- Created by: juddr12
- Created on: 11-02-15 19:24
Influence began in the 1870s because there were very few literate and educated Russians around. The Zemstva was filled with them, and they were hired as lawyers too.
The intelligentsia weren't only knowledgeable about western countries, but had read and wrote in the press to persuade others. The reversal of censorship in the late 1870s stopped this.
The Nihilists were those who rejected all authority and believed in science. The intelligentsia pushed for a "Nihilist movement", which encouraged people to make a new beginning in society. The younger generation were more impressionable, as in 1862, a group of students proposed this idea named "Young Russia" which stipulated that revolution was the way forward. The idea of "Young Russia" was so infamous that in June 1862, 2,000 shops were set alight in St. Petersburg and everyone thought that they were responsible.
There were two men who were very important:
- Bakunin was seen as an anarchist because he had the belief that the state crushed freedom. However, he was seen as a socialist as he believed in the superiority of the peasantry. He believed in "collective ownership" which said that you should be paid on the amount of hours you work and that the state provide most things. He once wrote that "he is its merciless enemy and continues to inhabit it with only one purpose - to destroy it".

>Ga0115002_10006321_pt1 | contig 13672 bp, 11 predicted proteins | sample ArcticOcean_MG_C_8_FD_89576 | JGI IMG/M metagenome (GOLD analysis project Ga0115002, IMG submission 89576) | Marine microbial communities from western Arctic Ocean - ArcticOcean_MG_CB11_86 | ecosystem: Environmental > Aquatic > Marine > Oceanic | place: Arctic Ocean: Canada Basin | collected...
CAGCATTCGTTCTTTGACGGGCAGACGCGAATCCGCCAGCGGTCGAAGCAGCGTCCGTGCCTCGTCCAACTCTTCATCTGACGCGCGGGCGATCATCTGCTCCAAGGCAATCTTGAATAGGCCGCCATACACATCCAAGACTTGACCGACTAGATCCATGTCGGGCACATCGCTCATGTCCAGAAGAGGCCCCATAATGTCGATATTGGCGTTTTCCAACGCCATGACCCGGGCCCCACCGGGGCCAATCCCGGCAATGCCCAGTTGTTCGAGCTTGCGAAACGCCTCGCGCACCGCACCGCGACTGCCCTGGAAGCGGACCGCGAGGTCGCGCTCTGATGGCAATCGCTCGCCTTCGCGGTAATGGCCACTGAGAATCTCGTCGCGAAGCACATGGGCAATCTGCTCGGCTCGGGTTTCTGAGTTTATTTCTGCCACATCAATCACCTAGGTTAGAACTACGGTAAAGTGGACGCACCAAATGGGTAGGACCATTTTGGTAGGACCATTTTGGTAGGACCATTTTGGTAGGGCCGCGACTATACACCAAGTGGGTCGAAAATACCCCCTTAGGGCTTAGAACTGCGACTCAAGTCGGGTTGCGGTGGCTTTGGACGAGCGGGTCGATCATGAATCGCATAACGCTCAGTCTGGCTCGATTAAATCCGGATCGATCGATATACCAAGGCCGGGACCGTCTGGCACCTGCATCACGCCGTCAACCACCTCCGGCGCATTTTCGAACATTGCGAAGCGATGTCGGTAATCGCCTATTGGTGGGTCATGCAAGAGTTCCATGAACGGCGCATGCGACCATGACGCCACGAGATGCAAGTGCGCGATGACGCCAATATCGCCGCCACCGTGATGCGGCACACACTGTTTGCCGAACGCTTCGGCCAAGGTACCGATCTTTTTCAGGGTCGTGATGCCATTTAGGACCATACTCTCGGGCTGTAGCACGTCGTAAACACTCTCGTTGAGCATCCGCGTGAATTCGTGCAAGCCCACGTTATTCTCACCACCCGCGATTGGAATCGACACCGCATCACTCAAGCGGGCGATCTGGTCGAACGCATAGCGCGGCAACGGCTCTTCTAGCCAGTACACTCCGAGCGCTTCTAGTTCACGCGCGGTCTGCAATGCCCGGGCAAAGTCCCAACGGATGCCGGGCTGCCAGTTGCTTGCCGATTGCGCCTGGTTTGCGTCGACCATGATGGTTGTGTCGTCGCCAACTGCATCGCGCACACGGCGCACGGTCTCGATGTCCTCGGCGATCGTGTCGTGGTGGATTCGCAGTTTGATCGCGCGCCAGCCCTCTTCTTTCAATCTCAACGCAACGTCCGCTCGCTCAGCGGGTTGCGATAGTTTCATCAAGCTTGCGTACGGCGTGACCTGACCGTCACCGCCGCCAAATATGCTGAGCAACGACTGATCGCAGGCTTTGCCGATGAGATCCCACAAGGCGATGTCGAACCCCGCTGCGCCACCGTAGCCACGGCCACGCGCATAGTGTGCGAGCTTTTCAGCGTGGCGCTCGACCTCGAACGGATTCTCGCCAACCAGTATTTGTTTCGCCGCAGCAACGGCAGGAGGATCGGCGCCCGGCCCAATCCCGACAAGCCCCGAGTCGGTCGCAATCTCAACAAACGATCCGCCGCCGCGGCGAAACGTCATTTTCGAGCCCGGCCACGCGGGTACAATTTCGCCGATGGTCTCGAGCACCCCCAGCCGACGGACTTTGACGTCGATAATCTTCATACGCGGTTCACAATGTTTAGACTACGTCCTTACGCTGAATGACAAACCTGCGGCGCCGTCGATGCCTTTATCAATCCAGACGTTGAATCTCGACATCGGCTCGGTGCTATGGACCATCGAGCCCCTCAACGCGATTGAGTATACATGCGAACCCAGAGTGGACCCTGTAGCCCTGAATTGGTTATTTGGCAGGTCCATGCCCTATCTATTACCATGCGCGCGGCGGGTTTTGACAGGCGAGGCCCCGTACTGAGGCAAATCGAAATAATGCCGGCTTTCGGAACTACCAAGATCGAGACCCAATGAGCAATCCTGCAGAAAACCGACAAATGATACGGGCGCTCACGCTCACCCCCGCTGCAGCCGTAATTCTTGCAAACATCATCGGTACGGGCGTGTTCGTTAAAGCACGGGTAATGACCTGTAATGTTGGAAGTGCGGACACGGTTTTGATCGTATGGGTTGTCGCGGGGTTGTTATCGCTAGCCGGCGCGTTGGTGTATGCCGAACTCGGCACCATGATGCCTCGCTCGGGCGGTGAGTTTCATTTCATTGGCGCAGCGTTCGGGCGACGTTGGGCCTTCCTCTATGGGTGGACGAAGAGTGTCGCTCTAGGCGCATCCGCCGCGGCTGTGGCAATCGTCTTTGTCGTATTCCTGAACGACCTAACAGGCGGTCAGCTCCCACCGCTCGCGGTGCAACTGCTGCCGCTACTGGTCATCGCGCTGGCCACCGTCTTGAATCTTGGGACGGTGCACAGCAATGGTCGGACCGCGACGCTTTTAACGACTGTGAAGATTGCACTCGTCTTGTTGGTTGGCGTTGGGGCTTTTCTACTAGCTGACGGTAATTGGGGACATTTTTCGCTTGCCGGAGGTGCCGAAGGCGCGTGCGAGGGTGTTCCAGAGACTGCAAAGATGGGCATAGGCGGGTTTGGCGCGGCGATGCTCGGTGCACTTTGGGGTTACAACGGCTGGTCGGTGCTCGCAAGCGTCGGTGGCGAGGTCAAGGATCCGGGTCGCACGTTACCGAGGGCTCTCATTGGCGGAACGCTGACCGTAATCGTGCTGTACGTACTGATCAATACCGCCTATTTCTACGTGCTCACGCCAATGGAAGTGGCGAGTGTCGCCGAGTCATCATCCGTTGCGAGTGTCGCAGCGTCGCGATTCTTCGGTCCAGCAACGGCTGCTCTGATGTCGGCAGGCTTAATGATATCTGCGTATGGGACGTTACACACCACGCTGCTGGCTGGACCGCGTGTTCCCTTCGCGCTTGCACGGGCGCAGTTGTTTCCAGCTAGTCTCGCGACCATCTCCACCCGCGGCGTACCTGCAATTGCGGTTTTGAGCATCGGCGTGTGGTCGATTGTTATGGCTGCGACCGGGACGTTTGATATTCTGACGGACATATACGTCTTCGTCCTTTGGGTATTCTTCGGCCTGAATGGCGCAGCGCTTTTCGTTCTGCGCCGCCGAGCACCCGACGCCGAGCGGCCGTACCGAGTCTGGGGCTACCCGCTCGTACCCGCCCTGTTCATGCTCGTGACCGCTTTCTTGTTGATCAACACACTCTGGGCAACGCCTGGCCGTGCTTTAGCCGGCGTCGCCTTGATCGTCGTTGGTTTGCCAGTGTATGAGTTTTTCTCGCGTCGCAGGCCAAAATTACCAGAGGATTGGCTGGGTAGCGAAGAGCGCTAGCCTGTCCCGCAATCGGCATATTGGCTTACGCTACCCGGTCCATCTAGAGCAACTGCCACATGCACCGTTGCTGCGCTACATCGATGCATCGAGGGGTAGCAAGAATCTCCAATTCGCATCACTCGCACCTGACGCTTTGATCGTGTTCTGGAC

- Herzen met Bakunin at his university. He believed that the mir should play a huge part in central government.
- Chernyshevsky who wrote a radical journal, named "The Contemporary", which was banned due to the assassination attempt of Alexander. Herzen's "The Bell" was less popular.
Nechyev, in 1871, returned to St. Petersburg illegally from exile. He wanted to keep Herzen's plea of 1869 to "go to the people". He inspired groups of revolutionaries, such as the "Chaikovsky Circle", who smuggled books in Russia that were officially banned.
Lavrov led a group of 2000 and went "to the people" by building resentment among the peasantry against their lack of land and tax burden. The peasants' loyalty to the Tsar arrested 1600 populists by 1874. The remaining Populists went "to the people" and weren't successful. After this, they adopted a new named of "Land and Liberty".
Land and Liberty
Land and Liberty were a group that was more organised than the populists that accepted Bakunin's anarchic view. The members set out to work in peasant communes, given that the populists were arrested and were put on show trials. The Land and Liberty decided to use their job as an example to other peasants to persuade them to revolt.
After the assassinations of a few ministers, Milyutin said that he was "convinced that the present leaders in government are powerless, not only to solve the problem, but even to understand it".
The Land and Liberty split into two groups over a difference in what they wanted to achieve into "Black Partition" and "People's Will".
Split of "Land and Liberty"
- wanted to share black soil partitions among peasants.
- wanted to work peacefully.
- ended in 1811 at the death of Alexander II.
- advocated violent methods.
- undermined government with spies.
- wanted to kill the Tsar and their final successful chance was in March 1881.